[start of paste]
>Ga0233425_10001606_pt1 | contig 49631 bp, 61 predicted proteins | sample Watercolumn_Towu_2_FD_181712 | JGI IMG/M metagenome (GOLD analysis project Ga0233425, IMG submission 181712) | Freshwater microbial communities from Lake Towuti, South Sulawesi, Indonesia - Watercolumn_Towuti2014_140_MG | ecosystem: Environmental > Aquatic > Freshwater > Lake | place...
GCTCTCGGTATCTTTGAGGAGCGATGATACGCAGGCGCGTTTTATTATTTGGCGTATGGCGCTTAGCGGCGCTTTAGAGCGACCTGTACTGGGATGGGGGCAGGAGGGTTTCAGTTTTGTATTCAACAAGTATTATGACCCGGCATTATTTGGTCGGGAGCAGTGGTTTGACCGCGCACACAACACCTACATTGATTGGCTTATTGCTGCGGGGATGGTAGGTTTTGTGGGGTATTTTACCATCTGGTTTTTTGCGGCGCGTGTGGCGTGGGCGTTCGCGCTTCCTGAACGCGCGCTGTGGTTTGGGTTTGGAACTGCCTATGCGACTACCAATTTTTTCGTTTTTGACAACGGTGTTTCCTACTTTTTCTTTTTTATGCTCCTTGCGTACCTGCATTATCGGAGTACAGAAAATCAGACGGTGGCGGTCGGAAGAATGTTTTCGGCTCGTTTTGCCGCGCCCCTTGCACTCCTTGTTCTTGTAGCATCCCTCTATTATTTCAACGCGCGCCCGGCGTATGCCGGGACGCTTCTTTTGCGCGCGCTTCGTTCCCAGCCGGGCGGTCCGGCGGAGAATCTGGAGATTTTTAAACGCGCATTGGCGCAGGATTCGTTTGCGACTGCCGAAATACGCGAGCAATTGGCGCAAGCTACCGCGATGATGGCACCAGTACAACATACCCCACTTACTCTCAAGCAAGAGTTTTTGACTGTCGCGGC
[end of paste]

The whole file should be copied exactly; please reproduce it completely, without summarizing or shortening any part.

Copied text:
>Ga0233425_10001606_pt1 | contig 49631 bp, 61 predicted proteins | sample Watercolumn_Towu_2_FD_181712 | JGI IMG/M metagenome (GOLD analysis project Ga0233425, IMG submission 181712) | Freshwater microbial communities from Lake Towuti, South Sulawesi, Indonesia - Watercolumn_Towuti2014_140_MG | ecosystem: Environmental > Aquatic > Freshwater > Lake | place...
GCTCTCGGTATCTTTGAGGAGCGATGATACGCAGGCGCGTTTTATTATTTGGCGTATGGCGCTTAGCGGCGCTTTAGAGCGACCTGTACTGGGATGGGGGCAGGAGGGTTTCAGTTTTGTATTCAACAAGTATTATGACCCGGCATTATTTGGTCGGGAGCAGTGGTTTGACCGCGCACACAACACCTACATTGATTGGCTTATTGCTGCGGGGATGGTAGGTTTTGTGGGGTATTTTACCATCTGGTTTTTTGCGGCGCGTGTGGCGTGGGCGTTCGCGCTTCCTGAACGCGCGCTGTGGTTTGGGTTTGGAACTGCCTATGCGACTACCAATTTTTTCGTTTTTGACAACGGTGTTTCCTACTTTTTCTTTTTTATGCTCCTTGCGTACCTGCATTATCGGAGTACAGAAAATCAGACGGTGGCGGTCGGAAGAATGTTTTCGGCTCGTTTTGCCGCGCCCCTTGCACTCCTTGTTCTTGTAGCATCCCTCTATTATTTCAACGCGCGCCCGGCGTATGCCGGGACGCTTCTTTTGCGCGCGCTTCGTTCCCAGCCGGGCGGTCCGGCGGAGAATCTGGAGATTTTTAAACGCGCATTGGCGCAGGATTCGTTTGCGACTGCCGAAATACGCGAGCAATTGGCGCAAGCTACCGCGATGATGGCACCAGTACAACATACCCCACTTACTCTCAAGCAAGAGTTTTTGACTGTCGCGGC